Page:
Neurological aspects of hyperinsulinism-hyperammonaemia syndrome.Bahi-Buisson, Nadia; Roze, Emmanuel; Dionisi, Carlo; Escande, Fabienne; Valayannopoulos, Vassili; Feillet, François; Heinrichs, Claudine; Chadefaux-Vekemans, Bernadette; Dan, Bernard; de Lonlay, Pascale (2008-12)Hyperinsulinism-hyperammonaemia syndrome (HHS) is a rare cause of congenital hyperinsulinism, due to missense mutations in the GLUD1 gene, resulting in glutamate dehydrogenase (GDH) overactivity. The aim of this study was to document the spectrum of neurological disturbances associated with HHS and to identify possible phenotype-genotype correlations. We retrospectively analyzed the neurological outcomes of 22 consecutive patients (12 males, 10 females) aged from 18 months to 40 years and diagnosed with HHS. We analyzed demographic and clinical features and neuroradiological, biochemical, and genetic findings. Fourteen patients had childhood-onset epilepsy. Learning disability was found in 17 patients. Two patients had pyramidal involvement and one had generalized dystonia. Seizures were observed in 11 of 19 patients with documented GLUD1 mutations, and nine of these 11 patients had a mutation in the guanosine triphosphate (GTP) binding site. Our data demonstrate that neurological disorders in HHS are more frequent than previously thought and might suggest that mutations in the GTP binding site of GDH could be associated with more frequent epilepsy.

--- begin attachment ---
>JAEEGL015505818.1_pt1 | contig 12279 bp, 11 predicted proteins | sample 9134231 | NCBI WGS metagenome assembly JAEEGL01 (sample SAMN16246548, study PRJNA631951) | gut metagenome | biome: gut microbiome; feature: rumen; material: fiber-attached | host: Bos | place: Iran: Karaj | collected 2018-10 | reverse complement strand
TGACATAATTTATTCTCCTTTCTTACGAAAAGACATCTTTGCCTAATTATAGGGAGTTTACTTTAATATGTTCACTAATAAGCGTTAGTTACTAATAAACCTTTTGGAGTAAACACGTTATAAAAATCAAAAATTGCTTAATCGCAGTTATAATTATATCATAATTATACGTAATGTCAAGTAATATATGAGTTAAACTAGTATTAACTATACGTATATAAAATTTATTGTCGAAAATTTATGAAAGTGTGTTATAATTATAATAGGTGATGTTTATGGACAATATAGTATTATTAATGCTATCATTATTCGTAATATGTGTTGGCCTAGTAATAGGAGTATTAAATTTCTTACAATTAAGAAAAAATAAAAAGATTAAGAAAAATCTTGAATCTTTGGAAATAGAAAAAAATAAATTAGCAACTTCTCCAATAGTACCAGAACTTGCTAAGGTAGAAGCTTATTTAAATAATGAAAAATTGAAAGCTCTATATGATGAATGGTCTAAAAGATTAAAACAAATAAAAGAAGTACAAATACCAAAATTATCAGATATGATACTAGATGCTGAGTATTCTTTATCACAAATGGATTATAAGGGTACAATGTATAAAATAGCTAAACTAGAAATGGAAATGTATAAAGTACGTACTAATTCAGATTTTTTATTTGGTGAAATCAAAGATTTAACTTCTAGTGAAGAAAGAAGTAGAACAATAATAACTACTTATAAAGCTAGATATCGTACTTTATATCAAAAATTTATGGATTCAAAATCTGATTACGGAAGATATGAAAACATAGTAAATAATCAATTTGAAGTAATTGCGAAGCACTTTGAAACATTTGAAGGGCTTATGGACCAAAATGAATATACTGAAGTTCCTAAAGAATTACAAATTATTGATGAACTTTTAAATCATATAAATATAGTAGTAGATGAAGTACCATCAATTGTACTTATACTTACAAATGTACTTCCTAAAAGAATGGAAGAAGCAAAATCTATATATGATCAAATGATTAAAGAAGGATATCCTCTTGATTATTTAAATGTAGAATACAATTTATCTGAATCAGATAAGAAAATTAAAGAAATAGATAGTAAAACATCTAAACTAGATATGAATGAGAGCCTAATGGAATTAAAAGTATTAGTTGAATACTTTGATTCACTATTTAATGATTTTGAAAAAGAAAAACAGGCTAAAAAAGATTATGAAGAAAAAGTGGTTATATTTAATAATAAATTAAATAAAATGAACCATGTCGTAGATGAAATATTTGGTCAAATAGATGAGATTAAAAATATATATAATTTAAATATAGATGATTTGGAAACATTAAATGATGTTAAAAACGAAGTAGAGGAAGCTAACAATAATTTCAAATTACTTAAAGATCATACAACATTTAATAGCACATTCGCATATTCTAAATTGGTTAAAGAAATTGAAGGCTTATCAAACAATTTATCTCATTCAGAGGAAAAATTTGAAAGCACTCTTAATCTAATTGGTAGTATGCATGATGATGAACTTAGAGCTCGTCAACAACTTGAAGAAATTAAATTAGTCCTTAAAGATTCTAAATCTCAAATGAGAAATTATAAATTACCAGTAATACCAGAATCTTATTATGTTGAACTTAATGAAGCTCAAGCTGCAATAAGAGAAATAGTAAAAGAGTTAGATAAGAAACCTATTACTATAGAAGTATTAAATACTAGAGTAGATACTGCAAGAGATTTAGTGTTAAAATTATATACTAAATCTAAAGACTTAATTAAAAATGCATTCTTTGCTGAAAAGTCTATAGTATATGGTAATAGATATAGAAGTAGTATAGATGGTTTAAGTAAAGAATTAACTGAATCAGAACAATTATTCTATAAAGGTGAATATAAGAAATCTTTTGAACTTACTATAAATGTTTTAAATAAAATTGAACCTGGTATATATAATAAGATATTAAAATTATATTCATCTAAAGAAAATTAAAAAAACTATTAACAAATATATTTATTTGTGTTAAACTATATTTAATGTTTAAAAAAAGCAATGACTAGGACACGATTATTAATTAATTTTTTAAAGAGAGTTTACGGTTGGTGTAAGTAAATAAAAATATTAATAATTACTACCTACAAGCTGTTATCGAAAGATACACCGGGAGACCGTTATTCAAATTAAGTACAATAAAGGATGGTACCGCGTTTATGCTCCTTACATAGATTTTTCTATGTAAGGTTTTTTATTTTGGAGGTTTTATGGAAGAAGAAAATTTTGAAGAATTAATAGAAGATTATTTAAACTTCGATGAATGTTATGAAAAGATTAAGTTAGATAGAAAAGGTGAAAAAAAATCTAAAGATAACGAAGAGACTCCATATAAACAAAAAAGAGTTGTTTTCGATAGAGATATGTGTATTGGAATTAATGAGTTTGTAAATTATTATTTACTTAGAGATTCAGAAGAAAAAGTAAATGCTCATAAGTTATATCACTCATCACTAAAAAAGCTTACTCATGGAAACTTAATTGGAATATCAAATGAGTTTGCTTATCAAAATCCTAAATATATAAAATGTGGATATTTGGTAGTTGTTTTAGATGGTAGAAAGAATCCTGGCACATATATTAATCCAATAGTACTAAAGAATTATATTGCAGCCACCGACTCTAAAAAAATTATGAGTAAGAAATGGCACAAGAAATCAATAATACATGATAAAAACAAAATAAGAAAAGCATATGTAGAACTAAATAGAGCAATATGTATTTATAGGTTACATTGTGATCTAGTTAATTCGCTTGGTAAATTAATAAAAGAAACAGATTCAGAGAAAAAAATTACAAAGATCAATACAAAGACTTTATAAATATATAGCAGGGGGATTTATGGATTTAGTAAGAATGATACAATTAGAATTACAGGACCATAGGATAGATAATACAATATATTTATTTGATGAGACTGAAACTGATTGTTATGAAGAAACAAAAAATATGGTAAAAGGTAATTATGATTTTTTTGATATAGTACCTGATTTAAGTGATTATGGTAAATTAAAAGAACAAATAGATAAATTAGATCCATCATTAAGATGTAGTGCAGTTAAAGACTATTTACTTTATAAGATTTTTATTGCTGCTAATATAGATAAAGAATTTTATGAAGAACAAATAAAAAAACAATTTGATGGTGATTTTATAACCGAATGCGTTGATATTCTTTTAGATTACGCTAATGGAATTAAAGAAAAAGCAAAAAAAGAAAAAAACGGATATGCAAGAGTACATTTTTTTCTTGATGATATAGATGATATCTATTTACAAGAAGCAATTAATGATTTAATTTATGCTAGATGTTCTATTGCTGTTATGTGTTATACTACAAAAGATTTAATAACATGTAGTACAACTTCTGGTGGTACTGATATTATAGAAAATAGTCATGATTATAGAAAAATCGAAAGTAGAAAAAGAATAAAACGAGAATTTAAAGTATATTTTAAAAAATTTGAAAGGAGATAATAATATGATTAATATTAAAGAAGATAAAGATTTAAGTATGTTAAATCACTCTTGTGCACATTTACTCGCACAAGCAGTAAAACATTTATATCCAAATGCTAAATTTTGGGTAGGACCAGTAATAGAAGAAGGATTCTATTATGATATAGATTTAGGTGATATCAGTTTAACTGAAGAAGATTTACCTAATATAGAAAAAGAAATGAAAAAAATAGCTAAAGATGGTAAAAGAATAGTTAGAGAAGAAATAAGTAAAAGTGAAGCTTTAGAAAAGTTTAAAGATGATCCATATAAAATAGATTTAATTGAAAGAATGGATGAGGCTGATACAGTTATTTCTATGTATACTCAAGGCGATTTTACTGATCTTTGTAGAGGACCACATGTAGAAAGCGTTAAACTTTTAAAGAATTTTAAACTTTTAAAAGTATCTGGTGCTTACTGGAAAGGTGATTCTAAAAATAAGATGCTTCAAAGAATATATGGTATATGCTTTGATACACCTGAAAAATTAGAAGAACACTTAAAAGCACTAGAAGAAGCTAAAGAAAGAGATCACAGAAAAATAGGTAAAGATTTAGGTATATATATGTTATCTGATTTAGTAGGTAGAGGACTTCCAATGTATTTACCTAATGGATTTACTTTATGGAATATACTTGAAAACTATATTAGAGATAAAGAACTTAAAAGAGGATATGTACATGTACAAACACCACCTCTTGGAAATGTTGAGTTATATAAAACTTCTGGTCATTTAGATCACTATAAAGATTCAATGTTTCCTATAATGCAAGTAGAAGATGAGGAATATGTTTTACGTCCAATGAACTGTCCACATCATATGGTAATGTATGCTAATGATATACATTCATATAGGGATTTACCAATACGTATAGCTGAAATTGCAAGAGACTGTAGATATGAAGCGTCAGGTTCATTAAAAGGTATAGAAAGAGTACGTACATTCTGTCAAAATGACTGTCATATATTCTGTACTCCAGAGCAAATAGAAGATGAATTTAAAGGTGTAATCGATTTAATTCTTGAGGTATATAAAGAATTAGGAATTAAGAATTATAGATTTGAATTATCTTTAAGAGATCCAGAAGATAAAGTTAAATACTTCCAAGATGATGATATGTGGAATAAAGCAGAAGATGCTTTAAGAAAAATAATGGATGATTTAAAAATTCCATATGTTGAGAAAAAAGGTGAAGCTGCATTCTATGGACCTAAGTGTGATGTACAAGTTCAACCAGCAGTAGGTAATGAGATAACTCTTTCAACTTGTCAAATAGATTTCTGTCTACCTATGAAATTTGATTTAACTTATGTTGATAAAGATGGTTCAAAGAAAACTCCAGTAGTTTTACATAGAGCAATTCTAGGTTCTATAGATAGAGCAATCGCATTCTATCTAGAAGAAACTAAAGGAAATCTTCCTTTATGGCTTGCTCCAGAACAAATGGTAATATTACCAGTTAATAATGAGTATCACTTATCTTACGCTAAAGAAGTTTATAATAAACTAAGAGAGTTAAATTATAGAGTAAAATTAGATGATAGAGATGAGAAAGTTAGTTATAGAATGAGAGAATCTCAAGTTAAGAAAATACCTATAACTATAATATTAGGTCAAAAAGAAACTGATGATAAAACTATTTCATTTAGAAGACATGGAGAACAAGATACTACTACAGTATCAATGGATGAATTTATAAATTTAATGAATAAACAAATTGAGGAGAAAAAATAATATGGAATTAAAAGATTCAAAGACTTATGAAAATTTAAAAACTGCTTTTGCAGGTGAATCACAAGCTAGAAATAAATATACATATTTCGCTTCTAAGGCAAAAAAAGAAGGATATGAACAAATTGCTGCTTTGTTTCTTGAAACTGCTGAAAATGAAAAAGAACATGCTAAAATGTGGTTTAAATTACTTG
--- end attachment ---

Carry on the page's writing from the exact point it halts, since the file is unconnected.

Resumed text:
Complete callosal disconnection after closed head injury.Vuilleumier, P.; Assal, G. (1995-02)We report a patient with complete callosal disconnection syndrome after severe closed head injury. MRI showed a complete destruction of the corpus callosum throughout its length. Although traumatic callosal lesions are a frequent finding in autopsy studies, as well as in some recent MRI studies, clinical signs of callosal disconnection are rarely observed after head injuries and a complete disconnection syndrome has not been reported yet. This case study and the review of other reported cases suggest that posttraumatic callosal disconnection is probably often overlooked. Our patient had also a severe memory disorder that might be partly related to the bilateral involvement of the fornix, as this structure is closely adjacent to the posterior corpus callosum, and was also shown by MRI to be very probably damaged.